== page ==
Check out Podcast 8!
Check out Podcast 8!
This elegant barchetta by Zagato is still my personal favorite modern Aston Martin. The wail of a naturally aspirated V12, operated via a manual gearbox, with the wind in your hair… it’s just about perfect!
I was able to squeeze in an hour at this cars and coffee held at my local Porsche dealer before breakfast with the family. It was one of those cases where I woke up early anyway, so why not just go? Boy was I glad I did. The cars were all very high quality and there’s plenty more features to come from it.
Until then, enjoy this highlight reel.
Here are some highlights from the Cars and Caffe Season Opener. It’s a little late because I came down with a really nasty flu right after the show, so I’m playing a bit of catch up.
Enjoy this taste of much more to come from this phenomenal event. If you live in the northeastern US, it’s really worth the trip.
The ZR-1 looks like an absolute savage!
I’ve owned my Miata Club Edition for two years now, and I’m still absolutely in love with it. That said, I have often thought back to why I didn’t get one of the faster, maybe more impressive cars I was considering at the time (Corvette, M3, Cayman, etc). I remember it was a feeling, a sense of calm rather than excitement or lust. It resonated so clearly with the personal journey I had been on that it seemed just right.
Moderation. Not abstinence, nor indulgence. That was one of the main philosophies of the Buddha, at least as I’ve come to understand. Many may find it odd that I apply Buddhist philosophy to my own pursuit of material pleasures, but for a car enthusiast it is a way of life. I’m not over here trying to be a monk, giving up all material things. I’m a real man with my share of hypocritical beliefs and practices, and I actually quite enjoy being afflicted with desire. Sure, it brings with it pain and anxiety, but it also makes life interesting. Like sitting on the tip of a pin, you feel very alive despite the side effects.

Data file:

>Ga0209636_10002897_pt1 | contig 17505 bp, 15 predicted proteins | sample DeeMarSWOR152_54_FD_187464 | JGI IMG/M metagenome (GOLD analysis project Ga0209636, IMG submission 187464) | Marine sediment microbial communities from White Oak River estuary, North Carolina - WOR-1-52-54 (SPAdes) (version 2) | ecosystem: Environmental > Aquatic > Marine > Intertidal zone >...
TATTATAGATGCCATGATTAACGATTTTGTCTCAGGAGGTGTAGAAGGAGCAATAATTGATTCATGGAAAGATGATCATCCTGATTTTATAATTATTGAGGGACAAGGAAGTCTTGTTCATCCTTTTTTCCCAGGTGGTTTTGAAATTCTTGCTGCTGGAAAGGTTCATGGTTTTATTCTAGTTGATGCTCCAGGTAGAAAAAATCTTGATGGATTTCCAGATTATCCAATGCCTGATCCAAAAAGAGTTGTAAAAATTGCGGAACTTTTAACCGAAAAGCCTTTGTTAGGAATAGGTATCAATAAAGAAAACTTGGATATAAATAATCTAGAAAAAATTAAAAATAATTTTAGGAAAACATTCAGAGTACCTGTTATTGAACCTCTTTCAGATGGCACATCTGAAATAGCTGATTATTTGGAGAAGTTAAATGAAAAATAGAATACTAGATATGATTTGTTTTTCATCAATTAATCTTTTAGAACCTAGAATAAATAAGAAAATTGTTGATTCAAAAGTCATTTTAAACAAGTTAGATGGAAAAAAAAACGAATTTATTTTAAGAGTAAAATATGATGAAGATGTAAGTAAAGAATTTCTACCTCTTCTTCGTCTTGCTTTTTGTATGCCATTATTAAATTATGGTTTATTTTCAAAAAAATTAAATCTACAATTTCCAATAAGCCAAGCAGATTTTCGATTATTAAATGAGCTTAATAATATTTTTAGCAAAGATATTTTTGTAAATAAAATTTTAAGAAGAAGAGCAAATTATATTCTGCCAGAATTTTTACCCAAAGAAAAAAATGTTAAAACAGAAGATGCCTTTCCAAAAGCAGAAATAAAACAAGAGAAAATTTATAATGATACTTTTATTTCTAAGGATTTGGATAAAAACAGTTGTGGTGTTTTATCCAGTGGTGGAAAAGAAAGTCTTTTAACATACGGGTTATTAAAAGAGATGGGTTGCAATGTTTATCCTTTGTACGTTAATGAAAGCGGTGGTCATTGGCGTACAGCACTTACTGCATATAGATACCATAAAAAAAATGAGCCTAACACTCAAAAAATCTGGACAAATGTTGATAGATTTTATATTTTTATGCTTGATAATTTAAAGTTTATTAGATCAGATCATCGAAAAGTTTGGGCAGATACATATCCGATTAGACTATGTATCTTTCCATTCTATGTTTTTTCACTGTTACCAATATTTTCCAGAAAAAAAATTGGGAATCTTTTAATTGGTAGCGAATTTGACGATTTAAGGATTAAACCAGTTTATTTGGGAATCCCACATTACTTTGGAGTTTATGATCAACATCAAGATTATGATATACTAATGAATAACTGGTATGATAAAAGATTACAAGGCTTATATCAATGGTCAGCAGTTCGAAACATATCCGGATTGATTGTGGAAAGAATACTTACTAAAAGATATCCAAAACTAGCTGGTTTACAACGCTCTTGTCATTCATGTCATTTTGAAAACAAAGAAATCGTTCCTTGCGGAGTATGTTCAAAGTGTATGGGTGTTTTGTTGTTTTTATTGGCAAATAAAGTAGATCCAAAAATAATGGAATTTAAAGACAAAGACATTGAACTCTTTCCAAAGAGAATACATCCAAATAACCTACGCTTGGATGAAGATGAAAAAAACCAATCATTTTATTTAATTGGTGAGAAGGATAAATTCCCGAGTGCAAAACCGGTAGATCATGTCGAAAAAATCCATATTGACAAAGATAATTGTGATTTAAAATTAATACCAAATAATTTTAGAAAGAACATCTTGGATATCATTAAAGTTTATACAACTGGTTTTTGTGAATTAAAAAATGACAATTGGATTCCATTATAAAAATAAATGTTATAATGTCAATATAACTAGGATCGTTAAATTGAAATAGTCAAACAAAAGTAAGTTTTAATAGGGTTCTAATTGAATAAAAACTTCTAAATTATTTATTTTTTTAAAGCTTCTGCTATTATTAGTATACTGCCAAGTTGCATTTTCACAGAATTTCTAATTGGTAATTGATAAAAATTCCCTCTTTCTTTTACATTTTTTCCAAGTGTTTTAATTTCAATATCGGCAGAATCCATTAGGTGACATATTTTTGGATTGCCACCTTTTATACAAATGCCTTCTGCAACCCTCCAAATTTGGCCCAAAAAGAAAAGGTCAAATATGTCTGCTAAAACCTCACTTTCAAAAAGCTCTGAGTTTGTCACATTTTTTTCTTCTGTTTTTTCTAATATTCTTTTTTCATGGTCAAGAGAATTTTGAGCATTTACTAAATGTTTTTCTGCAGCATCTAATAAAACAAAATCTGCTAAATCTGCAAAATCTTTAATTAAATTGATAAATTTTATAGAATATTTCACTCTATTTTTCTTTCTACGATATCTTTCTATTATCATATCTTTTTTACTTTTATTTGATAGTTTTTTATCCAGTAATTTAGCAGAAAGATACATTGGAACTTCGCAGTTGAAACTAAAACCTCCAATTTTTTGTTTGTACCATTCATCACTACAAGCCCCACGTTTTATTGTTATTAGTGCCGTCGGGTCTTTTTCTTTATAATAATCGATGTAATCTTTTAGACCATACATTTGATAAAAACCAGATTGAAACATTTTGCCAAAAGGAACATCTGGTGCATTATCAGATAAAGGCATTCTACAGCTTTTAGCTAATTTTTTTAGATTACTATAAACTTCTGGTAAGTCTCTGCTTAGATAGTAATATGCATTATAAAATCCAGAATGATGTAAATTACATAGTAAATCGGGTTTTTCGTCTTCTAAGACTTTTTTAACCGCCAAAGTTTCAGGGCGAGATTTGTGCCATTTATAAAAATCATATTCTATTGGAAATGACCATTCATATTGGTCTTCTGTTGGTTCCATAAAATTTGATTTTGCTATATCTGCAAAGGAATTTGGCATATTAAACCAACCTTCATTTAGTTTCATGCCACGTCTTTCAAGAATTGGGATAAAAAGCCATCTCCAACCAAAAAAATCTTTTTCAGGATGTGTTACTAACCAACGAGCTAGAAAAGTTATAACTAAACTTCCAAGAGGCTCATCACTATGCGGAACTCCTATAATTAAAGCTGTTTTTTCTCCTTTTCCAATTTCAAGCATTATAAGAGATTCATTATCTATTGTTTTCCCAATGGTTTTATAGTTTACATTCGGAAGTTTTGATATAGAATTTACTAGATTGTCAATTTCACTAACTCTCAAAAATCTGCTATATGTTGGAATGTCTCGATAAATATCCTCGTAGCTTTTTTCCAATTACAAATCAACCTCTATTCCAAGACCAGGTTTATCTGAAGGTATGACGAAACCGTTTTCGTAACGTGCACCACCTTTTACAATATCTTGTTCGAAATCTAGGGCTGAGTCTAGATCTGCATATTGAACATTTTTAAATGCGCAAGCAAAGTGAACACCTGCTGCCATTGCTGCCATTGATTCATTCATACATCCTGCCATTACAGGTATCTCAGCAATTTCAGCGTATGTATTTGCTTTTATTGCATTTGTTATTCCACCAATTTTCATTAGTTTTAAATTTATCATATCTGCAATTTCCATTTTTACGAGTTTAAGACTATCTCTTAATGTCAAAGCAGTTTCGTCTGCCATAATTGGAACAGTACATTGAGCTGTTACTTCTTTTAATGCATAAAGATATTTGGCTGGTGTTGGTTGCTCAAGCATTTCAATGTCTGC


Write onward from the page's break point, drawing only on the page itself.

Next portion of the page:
The key is to also be mindful, so you don’t take things too far and find yourself consumed to the very core with material interests. You have to keep these things in context with the experience you’re looking to have in life. I never want to be one of those people who can’t be happy no matter how far they go or how high they climb. What’s the point of all that if you’re going to die miserable anyway? Learning to embrace “what is” is just as important as focusing on “what could be.” Both are important to me, so I try and share my focus between each.
I’ve seen a few Ferrari 166MMs in my time, but this has to be the most striking of them. The coachwork, done by a Belgian company called Oblin, has the fine details that set apart mere “nice cars” from the unforgettable.
Enjoy the gallery.
Context is everything. We all make our judgments off of our own experiences prior to the present in an effort to navigate most-effectively through the world. I had been looking forward to getting behind the wheel of an Infiniti Q60 Red Sport for a while. Infiniti’s range-topping new coupe with more zest than its predecessor, largely thanks to its twin-turbocharged engine making a hefty 400hp. Yes, surely the Q60 Red Sport would be as good as I remember the Q50 Red Sport being, but in a more stylish package. There was a problem this time around, though, a problem I hadn’t had before I drove the Q50 Red Sport. Right before I drove this Q60 I drove an Alfa Romeo, and that set the context bar pretty damn high.
Had I not experienced the Alfa in such close proximity, I’d probably be writing something very similar to what I wrote about the Q50. Something along the lines of “Well done, Infiniti, you’ve upped the bar!” But my experience in the Alfa gave this drive so much more contrast. It highlighted all of the major areas where the Q60 is severely lacking as an enthusiast car.